"Sure, I feel sad from time to time.  Like anyone."

"What about negative thinking? Do you ever have that? Like if you don't get a job or you can't find an agent or you break up with your boyfriend... Does that affect you?"

I nod my head yes.

He leans a little closer towards me and says, "You wanna know what I do?  I take thirty minutes each day and I let myself have it."

"What do you mean?"

"Well, I tell myself I'm an awful director and that I'll never do another picture. I'm hard on myself for being shy at parties, and feel like nobody at the party really likes me. Why can't I just walk up to strange people and say hello?  I'm insecure and selfish and I believe my career is over."

I'm literally struck mute. It seems as though he wants comforting, but I don't know this man. I don't want to insult him.

There's an awkward silence "I have that too.  Sometimes I wonder if I'll ever work again, or if I'll be able to make a living as an actress doing movies that inspire me—or even movies that don't. I take things personally a lot. I'm a control freak, and shy too."

He shifts to his side a little, the leather chair creeks and he takes out a black leather wallet. He opens it, and hands me a little piece of wrinkled paper.  On the paper is a poem by Charles Bukowski:

"Don't worry. Nobody has the beautiful lady, not really, and nobody has the strange and hidden power, nobody is exceptional or wonderful or magic, they only seem to be it's all a trick, an in, a con, don't buy it, don't believe it.

"The world is packed with billions of people whose lives and deaths are useless and when one of these jumps up and the light of history shines upon them, forget it, it's not what it seems, it's just another act to fool the fools again.

"There are no strong men, there are no beautiful women. At least you can die knowing this and you will have the only possible victory."


I hand the poem back. "That's beautiful."

"Whenever I have a moment of weakness, I read it."

He points to a miniature statue he has of a man pushing a large ball. He pushes the wooden structure in front of me and asks me to describe what I see.

"Um, I see a person pushing a ball."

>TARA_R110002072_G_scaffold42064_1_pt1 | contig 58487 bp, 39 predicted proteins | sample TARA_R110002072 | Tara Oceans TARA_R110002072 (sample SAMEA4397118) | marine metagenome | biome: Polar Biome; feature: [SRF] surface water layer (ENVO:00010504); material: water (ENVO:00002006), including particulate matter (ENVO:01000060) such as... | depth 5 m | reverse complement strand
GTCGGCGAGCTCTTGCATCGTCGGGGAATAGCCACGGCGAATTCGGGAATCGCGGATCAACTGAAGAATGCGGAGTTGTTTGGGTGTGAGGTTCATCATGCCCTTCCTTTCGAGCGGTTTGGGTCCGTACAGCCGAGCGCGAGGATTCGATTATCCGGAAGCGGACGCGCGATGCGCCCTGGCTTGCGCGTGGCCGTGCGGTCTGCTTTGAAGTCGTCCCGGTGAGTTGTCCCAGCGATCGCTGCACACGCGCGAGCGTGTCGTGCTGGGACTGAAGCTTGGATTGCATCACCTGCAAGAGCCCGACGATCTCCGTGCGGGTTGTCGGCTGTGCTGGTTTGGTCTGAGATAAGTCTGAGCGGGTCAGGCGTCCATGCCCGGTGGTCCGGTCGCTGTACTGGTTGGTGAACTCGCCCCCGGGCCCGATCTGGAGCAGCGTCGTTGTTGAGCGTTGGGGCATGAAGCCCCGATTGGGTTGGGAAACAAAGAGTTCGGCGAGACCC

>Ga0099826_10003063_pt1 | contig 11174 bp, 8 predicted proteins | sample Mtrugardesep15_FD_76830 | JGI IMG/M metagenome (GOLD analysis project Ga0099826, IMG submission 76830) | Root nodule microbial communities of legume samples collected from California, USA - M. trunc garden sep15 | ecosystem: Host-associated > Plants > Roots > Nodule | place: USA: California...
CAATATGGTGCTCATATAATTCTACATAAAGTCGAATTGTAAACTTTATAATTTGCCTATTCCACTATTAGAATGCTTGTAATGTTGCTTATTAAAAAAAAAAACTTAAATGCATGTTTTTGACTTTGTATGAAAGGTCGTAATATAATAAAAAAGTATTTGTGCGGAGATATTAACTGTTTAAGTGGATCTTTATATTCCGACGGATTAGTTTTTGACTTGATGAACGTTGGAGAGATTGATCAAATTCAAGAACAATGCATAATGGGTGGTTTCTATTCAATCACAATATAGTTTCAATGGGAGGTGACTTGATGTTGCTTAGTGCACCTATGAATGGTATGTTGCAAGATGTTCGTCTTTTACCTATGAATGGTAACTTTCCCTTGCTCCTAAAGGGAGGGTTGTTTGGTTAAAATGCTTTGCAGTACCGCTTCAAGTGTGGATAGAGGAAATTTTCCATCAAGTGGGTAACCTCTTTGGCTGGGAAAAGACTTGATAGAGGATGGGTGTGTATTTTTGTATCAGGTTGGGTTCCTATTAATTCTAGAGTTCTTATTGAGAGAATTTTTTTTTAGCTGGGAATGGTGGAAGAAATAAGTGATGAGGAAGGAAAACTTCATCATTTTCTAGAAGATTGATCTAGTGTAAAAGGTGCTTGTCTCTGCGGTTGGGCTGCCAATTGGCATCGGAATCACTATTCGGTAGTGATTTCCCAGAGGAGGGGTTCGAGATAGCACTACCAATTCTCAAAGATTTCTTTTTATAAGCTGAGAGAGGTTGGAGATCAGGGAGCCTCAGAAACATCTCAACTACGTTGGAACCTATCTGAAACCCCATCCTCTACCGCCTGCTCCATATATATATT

"Wrong!" he exclaims.

"Ok... I see a person forcing a large structure upward."

"Closer!" he says, more and more excited.

"It's the Myth of Sisyphus. This man has to push this ball up a hill for eternity. And once he gets it to the top, it'll roll down and he'll have to push it back up again. At first this seems like torture but then the man realizes once the ball is rolling down the hill he has a few minutes of freedom!"

He smiles even more broadly now than when he had the popsicle.

"I know your life probably looks like this, but you should never give up." I smile. "Don't worry, kid.  You'll be fine."

*********************

Afterwards, I sit in my car in the parking lot for several minutes, thinking about what he said and trying to make sense of it. Though I don't grasp all of it, I sense something extraordinary happened.

As I turn on the engine, I glimpse myself in the mirror. Tan popsicle dye surrounds my mouth.

I try to lick it off, but instead I laugh. As I leave the parking lot, I wonder:  Are all Hollywood directors like this?



Alexis Peters graduated from the American Academy of Dramatic Arts in Hollywood in 2004. Alexis played "Ingrid" in the Sci Fi Network original film Grendel. Other TV work: Days of Our Lives, and the FOX pilot Faceless. Alexis's latest film, Thor: Hammer of the Gods, debuted on the Sci Fi Network in spring 2009. Stage roles include Summer and Smoke and the 2004 ADA award-winning Moonchildren. She can be reached at alexisbackstage@yahoo.com